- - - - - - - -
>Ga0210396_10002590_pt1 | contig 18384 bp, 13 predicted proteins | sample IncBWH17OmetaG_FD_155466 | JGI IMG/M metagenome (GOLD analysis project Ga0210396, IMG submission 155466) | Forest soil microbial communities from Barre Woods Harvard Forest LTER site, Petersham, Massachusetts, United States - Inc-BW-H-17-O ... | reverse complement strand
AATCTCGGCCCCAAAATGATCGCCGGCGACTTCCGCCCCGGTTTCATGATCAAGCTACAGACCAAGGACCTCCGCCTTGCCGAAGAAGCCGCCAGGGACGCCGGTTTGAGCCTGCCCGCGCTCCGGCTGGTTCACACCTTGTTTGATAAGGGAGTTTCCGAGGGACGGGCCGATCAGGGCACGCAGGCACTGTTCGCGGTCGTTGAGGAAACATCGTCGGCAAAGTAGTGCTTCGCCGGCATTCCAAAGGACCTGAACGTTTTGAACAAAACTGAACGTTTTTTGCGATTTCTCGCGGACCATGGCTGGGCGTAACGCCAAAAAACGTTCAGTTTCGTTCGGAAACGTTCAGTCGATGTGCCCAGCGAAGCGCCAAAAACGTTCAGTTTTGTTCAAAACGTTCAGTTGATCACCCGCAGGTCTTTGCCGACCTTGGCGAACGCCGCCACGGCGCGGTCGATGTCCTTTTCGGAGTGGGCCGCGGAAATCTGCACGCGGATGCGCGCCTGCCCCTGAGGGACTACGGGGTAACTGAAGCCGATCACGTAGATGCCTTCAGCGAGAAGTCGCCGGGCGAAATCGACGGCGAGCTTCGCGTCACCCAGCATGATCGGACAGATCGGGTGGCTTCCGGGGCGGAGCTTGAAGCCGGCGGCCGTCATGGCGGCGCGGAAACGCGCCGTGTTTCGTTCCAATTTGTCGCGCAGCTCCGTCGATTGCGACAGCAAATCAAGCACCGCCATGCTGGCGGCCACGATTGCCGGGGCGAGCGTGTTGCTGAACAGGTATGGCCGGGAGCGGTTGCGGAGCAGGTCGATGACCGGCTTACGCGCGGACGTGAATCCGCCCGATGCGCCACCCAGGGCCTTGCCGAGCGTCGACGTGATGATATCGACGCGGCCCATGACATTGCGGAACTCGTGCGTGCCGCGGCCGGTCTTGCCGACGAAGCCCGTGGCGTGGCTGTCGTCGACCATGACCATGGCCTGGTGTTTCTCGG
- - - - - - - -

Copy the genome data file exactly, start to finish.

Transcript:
>Ga0210396_10002590_pt1 | contig 18384 bp, 13 predicted proteins | sample IncBWH17OmetaG_FD_155466 | JGI IMG/M metagenome (GOLD analysis project Ga0210396, IMG submission 155466) | Forest soil microbial communities from Barre Woods Harvard Forest LTER site, Petersham, Massachusetts, United States - Inc-BW-H-17-O ... | reverse complement strand
AATCTCGGCCCCAAAATGATCGCCGGCGACTTCCGCCCCGGTTTCATGATCAAGCTACAGACCAAGGACCTCCGCCTTGCCGAAGAAGCCGCCAGGGACGCCGGTTTGAGCCTGCCCGCGCTCCGGCTGGTTCACACCTTGTTTGATAAGGGAGTTTCCGAGGGACGGGCCGATCAGGGCACGCAGGCACTGTTCGCGGTCGTTGAGGAAACATCGTCGGCAAAGTAGTGCTTCGCCGGCATTCCAAAGGACCTGAACGTTTTGAACAAAACTGAACGTTTTTTGCGATTTCTCGCGGACCATGGCTGGGCGTAACGCCAAAAAACGTTCAGTTTCGTTCGGAAACGTTCAGTCGATGTGCCCAGCGAAGCGCCAAAAACGTTCAGTTTTGTTCAAAACGTTCAGTTGATCACCCGCAGGTCTTTGCCGACCTTGGCGAACGCCGCCACGGCGCGGTCGATGTCCTTTTCGGAGTGGGCCGCGGAAATCTGCACGCGGATGCGCGCCTGCCCCTGAGGGACTACGGGGTAACTGAAGCCGATCACGTAGATGCCTTCAGCGAGAAGTCGCCGGGCGAAATCGACGGCGAGCTTCGCGTCACCCAGCATGATCGGACAGATCGGGTGGCTTCCGGGGCGGAGCTTGAAGCCGGCGGCCGTCATGGCGGCGCGGAAACGCGCCGTGTTTCGTTCCAATTTGTCGCGCAGCTCCGTCGATTGCGACAGCAAATCAAGCACCGCCATGCTGGCGGCCACGATTGCCGGGGCGAGCGTGTTGCTGAACAGGTATGGCCGGGAGCGGTTGCGGAGCAGGTCGATGACCGGCTTACGCGCGGACGTGAATCCGCCCGATGCGCCACCCAGGGCCTTGCCGAGCGTCGACGTGATGATATCGACGCGGCCCATGACATTGCGGAACTCGTGCGTGCCGCGGCCGGTCTTGCCGACGAAGCCCGTGGCGTGGCTGTCGTCGACCATGACCATGGCCTGGTGTTTCTCGG